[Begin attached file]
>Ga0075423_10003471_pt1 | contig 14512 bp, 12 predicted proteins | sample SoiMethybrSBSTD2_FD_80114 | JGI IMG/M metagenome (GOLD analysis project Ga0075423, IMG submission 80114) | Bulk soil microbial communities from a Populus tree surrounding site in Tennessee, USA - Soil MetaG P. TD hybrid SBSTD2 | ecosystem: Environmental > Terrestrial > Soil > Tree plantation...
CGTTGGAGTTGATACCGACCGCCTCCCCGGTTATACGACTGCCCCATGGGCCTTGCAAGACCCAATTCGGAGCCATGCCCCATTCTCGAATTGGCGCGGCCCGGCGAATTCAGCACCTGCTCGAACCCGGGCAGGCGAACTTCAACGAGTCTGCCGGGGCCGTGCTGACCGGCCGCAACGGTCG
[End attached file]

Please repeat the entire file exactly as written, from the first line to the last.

>Ga0075423_10003471_pt1 | contig 14512 bp, 12 predicted proteins | sample SoiMethybrSBSTD2_FD_80114 | JGI IMG/M metagenome (GOLD analysis project Ga0075423, IMG submission 80114) | Bulk soil microbial communities from a Populus tree surrounding site in Tennessee, USA - Soil MetaG P. TD hybrid SBSTD2 | ecosystem: Environmental > Terrestrial > Soil > Tree plantation...
CGTTGGAGTTGATACCGACCGCCTCCCCGGTTATACGACTGCCCCATGGGCCTTGCAAGACCCAATTCGGAGCCATGCCCCATTCTCGAATTGGCGCGGCCCGGCGAATTCAGCACCTGCTCGAACCCGGGCAGGCGAACTTCAACGAGTCTGCCGGGGCCGTGCTGACCGGCCGCAACGGTCG